Carribbean Diplomacy Needed to End India Tour Saga, Says Former West Indies Player

Updated: 06 November 2014 15:26 IST

Mike Findlay, who played ten Tests between 1969 and 1973 for West Indies, said it was important that a high level regional delegation travel to India to engage the Indian government in talks over the issue of compensation demanded by BCCI after Dwayne Bravo & Co. aborted the tour of India.

Carribbean Diplomacy Needed to End India Tour Saga, Says Former West Indies Player
Will diplomacy help West Indies out? © BCCI

Port of Spain:

Former West Indies player, chief selector and manager, Mike Findlay, believes (Carribbean Community) help is needed if the West Indies Cricket Board is to avoid the hefty multi-million dollar pay-out the Board of Control for Cricket in India (BCCI) has demanded as compensation for the recently abandoned tour.

Findlay, who played ten Tests between 1969 and 1973, Wednesday said it was important that a high level regional delegation travel to India to engage the Indian government in talks over the issue. (BCCI not Backing Down on Compensation Claims)

"We may very well have to call on governments of the Caribbean who are friendly with the Indian government to mount a diplomatic mission to India because diplomacy is required," Findlay told the Trinidad Express newspaper.

"Here is where CARICOM can play a very critical and important role because I don't know where they (the WICB) will get that money. If they have to pay that then West Indies cricket will be on the precipice of collapse. We are struggling already."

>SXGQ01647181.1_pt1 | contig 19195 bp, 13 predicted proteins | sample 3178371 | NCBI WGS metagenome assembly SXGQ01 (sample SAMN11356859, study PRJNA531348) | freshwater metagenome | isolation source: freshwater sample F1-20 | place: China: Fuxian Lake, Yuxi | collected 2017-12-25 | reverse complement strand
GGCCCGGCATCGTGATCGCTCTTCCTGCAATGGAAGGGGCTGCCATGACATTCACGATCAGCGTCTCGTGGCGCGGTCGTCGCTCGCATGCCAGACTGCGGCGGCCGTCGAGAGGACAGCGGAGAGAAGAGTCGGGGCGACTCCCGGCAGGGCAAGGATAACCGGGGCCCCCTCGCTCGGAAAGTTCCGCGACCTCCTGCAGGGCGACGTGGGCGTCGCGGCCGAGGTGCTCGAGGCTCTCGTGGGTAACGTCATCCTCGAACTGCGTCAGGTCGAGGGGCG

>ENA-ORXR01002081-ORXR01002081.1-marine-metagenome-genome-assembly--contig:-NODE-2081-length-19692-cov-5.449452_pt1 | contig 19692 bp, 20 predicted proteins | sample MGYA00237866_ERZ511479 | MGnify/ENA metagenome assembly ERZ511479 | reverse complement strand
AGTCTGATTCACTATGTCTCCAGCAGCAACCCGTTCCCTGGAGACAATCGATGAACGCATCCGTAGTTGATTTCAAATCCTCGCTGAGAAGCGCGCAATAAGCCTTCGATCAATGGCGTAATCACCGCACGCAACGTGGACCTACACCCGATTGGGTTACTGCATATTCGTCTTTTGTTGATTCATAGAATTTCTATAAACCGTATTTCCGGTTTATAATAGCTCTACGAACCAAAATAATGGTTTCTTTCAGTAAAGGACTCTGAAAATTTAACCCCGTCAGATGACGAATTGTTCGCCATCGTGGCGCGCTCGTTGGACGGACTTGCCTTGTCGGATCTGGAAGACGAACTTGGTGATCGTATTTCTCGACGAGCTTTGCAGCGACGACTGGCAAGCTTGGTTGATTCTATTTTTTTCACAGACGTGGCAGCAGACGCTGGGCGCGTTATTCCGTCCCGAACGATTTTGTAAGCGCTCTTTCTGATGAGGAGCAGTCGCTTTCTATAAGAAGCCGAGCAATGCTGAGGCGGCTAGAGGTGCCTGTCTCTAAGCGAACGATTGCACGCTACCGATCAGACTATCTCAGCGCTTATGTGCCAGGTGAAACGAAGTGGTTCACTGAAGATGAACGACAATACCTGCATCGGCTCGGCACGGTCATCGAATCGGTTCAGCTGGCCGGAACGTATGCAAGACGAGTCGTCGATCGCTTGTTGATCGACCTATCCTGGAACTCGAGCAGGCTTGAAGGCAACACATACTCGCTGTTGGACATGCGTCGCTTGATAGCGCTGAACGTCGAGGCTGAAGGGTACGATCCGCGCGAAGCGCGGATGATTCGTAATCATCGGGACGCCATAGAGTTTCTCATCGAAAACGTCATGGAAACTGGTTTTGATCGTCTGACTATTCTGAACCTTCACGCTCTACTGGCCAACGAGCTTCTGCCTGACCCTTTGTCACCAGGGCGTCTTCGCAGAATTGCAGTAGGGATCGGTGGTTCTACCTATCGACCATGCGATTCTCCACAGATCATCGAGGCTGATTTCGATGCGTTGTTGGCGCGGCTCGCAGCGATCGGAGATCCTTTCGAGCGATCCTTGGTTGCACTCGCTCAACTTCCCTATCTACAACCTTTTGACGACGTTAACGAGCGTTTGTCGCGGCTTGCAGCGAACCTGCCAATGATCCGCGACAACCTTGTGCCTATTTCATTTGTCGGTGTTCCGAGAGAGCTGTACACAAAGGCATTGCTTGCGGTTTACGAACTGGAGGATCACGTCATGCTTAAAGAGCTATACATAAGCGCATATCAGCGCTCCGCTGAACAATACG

"Even in the Caribbean the crowds have fallen off, the sponsorship has fallen off, it is a lot of trouble we are in. It is a tall order."

Indian cricket authorities have demanded nearly $42 million in compensation for West Indies players quitting the tour of India after the fourth game of the intended six-match limited overs series.

The players were protesting the conditions of the new playing contracts which they said would have resulted in up to a 75 per cent reduction in their earnings.

Their move also forced the WICB to call off the three-Test tour which had been scheduled to start Oct 30.

Findlay said while the BCCI's claim was understandable, the WICB needed to use all diplomatic channels to get the Indians to change their demand.

"One can't blame the Indian Board for seeking redress for the losses incurred. We can only try to persuade them," said Findlay.

"You have to try all measures but I believe very strongly that the WICB should try to get the BCCI to forgive the West Indies because $42 million is a lot of money. Where is the WICB going to find that amount of money to pay the Indian board."

Findlay, who played ten Tests between 1969 and 1973, Wednesday said it was important that a high level regional delegation travel to India to engage the Indian government in talks over the issue.



Topics : West Indies India Cricket
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